Blasting the Mississippi

While river-related news in Australia has been dominated by the Murray-Darling basin, a major river management crisis has been unfolding in the USA’s iconic Mississippi River.

Like any Australian with a modicum of interest in the news it was hard to miss the unfolding tragedy of Hurricane Sandy as it devastated the north-eastern United States. What hasn’t made the news here is the more slowly unfolding saga in the mid-west. The headline that really captured my attention on November 30 was U.S. Ready to Blast River Rocks to Aid Barges: Harkin.


Tower Rock in the Mississippi River

How to justify this rather extreme form of channel modification? It seems that while the north-east has been battered by storms, elsewhere the US has been experiencing its most severe and extensive drought in at least 25 years. This has resulted in low water levels in the Mississippi, limiting the ability to ship cargo along the river. Spokespeople from the shipping industry have quoted impressive figures for the monetary impact on trade, power generation, loss of wages and jobs.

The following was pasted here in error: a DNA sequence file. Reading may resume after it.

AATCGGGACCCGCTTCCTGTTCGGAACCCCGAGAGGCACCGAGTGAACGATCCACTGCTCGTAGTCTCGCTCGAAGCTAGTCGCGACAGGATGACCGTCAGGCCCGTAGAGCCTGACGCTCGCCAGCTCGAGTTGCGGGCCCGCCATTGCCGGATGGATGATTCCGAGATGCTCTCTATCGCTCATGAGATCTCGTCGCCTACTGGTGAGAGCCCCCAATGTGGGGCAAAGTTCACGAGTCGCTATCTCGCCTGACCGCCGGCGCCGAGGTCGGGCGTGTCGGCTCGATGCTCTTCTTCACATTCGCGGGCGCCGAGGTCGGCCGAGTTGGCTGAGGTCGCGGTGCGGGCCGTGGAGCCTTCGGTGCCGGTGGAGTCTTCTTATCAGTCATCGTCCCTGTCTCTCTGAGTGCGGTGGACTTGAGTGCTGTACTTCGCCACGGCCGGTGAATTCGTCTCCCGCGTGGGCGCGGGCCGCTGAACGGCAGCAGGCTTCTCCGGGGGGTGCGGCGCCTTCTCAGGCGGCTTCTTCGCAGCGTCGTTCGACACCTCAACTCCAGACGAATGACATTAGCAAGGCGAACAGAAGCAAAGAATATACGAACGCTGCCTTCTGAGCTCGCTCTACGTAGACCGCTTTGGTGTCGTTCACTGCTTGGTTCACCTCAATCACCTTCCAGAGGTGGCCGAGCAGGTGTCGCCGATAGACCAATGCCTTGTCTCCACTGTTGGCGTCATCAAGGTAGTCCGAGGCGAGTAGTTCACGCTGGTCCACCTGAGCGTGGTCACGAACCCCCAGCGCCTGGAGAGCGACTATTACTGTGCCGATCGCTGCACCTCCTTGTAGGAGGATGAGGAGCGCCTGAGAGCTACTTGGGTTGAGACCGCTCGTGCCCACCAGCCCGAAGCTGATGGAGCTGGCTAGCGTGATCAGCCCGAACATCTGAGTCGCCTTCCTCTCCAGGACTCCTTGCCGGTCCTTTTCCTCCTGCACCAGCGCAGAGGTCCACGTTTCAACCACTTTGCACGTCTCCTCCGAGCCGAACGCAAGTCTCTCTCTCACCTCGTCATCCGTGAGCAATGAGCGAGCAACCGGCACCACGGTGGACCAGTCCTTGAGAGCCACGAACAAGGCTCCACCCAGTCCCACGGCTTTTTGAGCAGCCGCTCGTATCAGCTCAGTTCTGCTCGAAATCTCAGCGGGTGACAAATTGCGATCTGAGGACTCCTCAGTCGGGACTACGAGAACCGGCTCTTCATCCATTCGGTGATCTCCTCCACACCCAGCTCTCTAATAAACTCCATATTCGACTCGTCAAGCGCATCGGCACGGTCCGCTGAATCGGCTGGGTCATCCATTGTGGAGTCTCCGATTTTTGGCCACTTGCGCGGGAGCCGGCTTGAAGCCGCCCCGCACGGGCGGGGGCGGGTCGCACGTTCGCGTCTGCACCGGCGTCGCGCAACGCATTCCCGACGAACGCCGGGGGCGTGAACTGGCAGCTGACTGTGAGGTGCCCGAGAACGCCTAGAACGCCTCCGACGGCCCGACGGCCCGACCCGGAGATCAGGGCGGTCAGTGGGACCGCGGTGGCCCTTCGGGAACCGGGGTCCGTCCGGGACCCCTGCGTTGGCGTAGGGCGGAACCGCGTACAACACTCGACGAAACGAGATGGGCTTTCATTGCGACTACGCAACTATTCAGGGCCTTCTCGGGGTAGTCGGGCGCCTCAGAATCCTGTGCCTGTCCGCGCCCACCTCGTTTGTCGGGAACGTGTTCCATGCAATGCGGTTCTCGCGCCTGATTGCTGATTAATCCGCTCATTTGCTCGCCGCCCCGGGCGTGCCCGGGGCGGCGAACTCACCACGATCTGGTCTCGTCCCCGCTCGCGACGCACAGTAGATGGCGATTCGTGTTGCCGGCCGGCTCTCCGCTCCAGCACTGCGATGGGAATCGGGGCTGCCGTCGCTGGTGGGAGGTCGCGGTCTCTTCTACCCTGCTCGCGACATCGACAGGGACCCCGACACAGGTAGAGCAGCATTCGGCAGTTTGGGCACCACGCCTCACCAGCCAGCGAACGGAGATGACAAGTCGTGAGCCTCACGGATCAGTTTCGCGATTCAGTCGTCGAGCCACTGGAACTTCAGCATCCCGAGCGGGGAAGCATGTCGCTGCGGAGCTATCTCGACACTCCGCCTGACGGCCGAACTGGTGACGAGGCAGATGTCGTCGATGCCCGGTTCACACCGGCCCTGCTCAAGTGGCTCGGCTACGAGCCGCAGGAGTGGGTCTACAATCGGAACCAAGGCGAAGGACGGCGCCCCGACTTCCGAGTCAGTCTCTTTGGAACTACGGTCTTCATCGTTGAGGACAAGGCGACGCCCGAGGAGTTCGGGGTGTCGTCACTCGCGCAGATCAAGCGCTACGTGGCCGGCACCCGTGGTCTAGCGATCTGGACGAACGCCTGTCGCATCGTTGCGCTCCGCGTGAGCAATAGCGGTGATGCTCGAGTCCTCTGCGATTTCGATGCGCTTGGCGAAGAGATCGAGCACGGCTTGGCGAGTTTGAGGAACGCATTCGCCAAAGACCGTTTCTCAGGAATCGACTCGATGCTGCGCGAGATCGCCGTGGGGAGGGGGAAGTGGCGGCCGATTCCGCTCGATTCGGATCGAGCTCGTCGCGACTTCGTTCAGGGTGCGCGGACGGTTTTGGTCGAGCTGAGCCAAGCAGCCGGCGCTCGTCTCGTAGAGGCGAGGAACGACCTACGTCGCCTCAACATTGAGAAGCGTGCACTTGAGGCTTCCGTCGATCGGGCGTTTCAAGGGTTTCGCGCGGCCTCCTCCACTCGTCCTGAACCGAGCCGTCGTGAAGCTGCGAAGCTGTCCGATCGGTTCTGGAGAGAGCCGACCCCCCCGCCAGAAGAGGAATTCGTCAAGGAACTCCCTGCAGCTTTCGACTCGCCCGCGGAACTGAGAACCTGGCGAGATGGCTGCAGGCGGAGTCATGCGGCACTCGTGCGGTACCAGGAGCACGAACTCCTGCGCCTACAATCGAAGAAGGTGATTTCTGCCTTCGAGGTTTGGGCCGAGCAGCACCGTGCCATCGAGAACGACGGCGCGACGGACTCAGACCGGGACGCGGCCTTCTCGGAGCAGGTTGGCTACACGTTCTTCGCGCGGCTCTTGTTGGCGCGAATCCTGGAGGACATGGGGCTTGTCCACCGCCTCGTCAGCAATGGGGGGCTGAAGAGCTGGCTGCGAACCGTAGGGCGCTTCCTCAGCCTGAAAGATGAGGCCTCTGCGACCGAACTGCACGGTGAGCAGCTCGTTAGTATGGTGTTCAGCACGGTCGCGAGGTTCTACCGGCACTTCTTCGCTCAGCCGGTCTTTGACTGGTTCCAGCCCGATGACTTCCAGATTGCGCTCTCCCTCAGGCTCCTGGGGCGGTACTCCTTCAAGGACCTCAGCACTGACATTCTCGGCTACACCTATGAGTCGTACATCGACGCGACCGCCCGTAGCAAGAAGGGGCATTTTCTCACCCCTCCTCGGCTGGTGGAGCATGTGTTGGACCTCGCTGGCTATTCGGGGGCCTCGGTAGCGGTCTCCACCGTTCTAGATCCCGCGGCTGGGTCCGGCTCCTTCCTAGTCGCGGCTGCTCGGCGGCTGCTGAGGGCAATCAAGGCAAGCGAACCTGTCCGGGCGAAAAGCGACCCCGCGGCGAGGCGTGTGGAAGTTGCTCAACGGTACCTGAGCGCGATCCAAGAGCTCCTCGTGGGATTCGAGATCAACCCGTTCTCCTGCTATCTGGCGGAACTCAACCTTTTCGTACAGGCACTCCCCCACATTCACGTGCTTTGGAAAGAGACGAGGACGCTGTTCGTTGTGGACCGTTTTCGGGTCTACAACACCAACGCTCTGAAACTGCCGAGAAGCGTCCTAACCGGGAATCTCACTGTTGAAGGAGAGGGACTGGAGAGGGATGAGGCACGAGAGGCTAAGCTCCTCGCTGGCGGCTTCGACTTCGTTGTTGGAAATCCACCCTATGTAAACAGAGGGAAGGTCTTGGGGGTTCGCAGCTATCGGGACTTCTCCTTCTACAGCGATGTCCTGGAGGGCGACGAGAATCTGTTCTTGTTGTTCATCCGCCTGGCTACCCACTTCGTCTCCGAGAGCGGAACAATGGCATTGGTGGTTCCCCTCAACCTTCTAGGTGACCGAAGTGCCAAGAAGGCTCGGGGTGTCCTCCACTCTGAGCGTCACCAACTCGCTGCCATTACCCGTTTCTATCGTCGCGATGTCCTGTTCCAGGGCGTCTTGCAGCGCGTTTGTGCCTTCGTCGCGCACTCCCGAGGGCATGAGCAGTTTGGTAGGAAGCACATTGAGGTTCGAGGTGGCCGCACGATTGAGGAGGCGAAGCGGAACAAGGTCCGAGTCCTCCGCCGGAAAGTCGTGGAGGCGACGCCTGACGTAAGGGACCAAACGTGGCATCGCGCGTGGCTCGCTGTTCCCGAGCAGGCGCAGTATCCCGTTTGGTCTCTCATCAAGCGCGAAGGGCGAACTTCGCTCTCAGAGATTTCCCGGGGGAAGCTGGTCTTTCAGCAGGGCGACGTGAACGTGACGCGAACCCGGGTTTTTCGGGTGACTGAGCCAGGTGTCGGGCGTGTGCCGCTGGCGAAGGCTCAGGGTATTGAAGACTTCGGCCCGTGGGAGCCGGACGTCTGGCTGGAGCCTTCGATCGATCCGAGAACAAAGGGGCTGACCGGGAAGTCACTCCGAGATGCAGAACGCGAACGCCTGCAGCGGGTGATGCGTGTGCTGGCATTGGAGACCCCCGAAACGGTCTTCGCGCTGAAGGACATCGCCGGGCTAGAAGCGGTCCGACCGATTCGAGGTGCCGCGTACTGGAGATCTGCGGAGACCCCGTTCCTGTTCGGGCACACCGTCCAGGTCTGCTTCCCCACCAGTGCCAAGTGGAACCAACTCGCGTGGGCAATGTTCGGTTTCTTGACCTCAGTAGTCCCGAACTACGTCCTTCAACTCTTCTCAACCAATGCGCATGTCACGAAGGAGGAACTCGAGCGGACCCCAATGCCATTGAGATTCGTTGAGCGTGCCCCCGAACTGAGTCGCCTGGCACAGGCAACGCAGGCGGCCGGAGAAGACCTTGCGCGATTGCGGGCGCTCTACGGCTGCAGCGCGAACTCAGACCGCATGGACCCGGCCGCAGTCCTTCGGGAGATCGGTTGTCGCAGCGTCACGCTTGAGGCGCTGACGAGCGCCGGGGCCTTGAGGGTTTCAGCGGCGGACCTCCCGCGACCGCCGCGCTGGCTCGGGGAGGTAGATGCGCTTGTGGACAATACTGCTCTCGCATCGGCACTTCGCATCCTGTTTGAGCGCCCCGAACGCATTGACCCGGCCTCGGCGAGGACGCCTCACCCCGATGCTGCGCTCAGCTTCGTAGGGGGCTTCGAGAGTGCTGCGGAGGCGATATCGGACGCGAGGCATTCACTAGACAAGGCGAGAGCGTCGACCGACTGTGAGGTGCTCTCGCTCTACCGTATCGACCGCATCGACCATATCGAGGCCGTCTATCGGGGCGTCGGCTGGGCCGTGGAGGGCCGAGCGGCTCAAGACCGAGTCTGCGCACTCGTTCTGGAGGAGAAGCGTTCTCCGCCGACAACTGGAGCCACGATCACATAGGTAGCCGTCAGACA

Releasing water from dams, particularly along the Missouri is another option. Clearly at a time when water is scarce that option is opposed by the upstream states. For them the water is valued for irrigation, municipal water supply and recreation.

USACE photo_mississippi_120210-A-CE999-001

Calhoun Point Habitat Restoration and Enhancement Project. Photo: US Army Corps of Engineers

Environmental and cultural values haven’t featured strongly in the recent media debate. While the river has clearly suffered a range of impacts “its adjacent forests and wetlands provide important habitat for fish and wildlife and include the largest continuous system of wetlands in North America.

The U.S. Army Corps of Engineers is a key player in this situation. They own and operate dams as well as operating and maintaining inland navigation channels. The Corps of Engineers have said no to releasing water from the Missouri because of significant negative effects including depleting drinking water supplies, loss of marine- wildlife habitat and higher bills for hydropower users. However, it seems blasting of rock pinnacles in the channel to aid barge traffic will go ahead.


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